Our mothers, grandmothers and great-grandmothers were often faced with imprecise recipes that presumed they knew a lot about what they were doing before they even started, such as what the dish was supposed to look like and taste like. FRB received a charming recipe of this type from one of our partners in Mexico for a corn-based refreshment called "pozol." Are you willing to try it? Hint: it’s not made with sweet corn!
Boil corn with a handful of lime (as traditionally boiled to make tortillas). I suggest you boil until the corn bursts open as a sign that it is completely cooked to taste better.
Once cooked, wash very well to remove the lime. When corn still has lime on it it’s somewhat yellow; when washed it’s white. (This is white corn I’m referring to.)
After washing, grind in a hand mill, grinding stone or electric mill -- it does not change the flavor if you grind with one of these mills.
You form the dough, and then add water to make this refreshing drink.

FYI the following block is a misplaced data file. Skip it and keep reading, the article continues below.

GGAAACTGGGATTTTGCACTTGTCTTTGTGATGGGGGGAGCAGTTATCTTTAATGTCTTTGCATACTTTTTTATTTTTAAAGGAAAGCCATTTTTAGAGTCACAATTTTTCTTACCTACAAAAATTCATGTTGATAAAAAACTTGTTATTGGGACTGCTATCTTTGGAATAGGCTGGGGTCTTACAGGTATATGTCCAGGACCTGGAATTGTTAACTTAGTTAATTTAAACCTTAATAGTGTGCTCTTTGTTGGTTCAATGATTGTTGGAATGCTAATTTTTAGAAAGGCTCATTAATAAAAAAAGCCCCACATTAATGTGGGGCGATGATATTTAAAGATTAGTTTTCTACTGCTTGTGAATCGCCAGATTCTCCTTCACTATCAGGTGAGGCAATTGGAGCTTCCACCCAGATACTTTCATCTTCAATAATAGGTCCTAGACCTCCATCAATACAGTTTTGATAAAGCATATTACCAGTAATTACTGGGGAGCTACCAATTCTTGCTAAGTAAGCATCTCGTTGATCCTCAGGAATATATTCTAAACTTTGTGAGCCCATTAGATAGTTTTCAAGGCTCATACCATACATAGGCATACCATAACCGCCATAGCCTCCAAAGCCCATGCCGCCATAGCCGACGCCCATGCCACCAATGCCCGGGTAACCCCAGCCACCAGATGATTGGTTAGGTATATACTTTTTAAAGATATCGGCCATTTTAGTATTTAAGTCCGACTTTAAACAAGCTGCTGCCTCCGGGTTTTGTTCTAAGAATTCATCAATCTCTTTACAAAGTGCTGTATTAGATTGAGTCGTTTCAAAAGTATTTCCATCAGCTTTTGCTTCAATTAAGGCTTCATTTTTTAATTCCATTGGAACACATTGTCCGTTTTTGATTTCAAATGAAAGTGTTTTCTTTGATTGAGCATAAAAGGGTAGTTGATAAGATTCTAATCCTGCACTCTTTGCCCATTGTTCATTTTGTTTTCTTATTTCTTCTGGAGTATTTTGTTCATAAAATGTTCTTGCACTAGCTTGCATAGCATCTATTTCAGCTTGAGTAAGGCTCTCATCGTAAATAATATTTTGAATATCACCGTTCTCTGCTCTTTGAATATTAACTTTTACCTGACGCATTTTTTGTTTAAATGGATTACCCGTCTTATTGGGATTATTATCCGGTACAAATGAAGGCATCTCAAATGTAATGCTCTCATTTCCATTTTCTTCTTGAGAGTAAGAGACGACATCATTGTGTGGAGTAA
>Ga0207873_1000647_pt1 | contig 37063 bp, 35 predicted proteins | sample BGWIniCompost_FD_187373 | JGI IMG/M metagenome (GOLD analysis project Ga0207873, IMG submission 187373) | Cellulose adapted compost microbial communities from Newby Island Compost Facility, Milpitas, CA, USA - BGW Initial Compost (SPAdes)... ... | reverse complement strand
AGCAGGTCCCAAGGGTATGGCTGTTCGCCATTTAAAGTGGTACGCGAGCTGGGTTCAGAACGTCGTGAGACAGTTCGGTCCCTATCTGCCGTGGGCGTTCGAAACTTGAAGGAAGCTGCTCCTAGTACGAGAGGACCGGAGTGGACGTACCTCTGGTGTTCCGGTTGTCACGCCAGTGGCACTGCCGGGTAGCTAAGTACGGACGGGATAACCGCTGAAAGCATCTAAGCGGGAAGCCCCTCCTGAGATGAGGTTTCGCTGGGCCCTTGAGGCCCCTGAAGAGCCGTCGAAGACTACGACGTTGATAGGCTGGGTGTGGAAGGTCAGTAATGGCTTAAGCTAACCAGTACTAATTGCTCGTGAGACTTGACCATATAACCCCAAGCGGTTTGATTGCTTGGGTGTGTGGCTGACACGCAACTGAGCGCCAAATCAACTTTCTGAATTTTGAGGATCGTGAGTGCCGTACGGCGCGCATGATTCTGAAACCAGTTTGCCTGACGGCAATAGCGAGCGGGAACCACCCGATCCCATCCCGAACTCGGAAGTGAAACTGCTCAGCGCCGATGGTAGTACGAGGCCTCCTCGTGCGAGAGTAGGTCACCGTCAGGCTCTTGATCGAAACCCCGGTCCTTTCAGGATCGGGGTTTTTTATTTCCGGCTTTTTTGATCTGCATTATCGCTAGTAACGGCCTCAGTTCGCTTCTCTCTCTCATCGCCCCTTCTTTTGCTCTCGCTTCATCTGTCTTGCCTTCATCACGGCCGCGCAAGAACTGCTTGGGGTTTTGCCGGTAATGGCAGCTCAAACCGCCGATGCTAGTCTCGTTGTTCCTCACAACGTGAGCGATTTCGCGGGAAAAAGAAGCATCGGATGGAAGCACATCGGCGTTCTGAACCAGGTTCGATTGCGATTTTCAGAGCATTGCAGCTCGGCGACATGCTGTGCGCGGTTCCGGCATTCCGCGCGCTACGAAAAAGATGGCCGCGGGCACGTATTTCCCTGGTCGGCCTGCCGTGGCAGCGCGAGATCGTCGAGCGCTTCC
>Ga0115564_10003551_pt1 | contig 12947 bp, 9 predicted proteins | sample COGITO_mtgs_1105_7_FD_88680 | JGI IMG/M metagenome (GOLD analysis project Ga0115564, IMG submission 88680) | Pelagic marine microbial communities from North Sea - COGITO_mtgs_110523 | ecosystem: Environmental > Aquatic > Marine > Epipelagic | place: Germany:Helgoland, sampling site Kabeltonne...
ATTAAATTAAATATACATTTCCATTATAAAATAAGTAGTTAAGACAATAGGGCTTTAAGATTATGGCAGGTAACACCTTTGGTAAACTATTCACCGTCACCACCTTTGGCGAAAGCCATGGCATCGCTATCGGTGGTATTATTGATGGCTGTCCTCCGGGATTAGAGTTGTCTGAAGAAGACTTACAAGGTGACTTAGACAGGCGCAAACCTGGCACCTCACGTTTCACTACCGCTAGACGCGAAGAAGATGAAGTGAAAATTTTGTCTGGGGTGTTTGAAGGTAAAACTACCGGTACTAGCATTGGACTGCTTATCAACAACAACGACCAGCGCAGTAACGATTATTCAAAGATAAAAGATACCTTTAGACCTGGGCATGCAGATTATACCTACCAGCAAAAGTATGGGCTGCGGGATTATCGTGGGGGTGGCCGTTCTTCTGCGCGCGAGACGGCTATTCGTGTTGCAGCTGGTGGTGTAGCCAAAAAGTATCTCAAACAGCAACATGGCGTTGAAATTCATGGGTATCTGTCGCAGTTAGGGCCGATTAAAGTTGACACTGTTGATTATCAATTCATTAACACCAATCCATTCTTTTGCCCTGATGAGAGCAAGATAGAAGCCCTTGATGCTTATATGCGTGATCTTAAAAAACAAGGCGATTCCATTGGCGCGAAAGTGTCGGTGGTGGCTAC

In Chiapas, Mexico it is traditional, and we can drink it without sugar, but is optional for you. Here we drink it without sugar and with a little green mango, salt, lemon and chili! It tastes delicious!
This is white pozo, but there is also cocoa or peanut pozol. And for this pozol you only add to the dough we already have some toasted or boiled peanut; put it into the blender, add sugar, ice, and it’s ready!
And in the case of cocoa pozol it’s the same -- we just add cocoa and ice and it’s ready to drink!
Blog post by Bev Abma, with input from a staffer from an FRB local partner in Mexico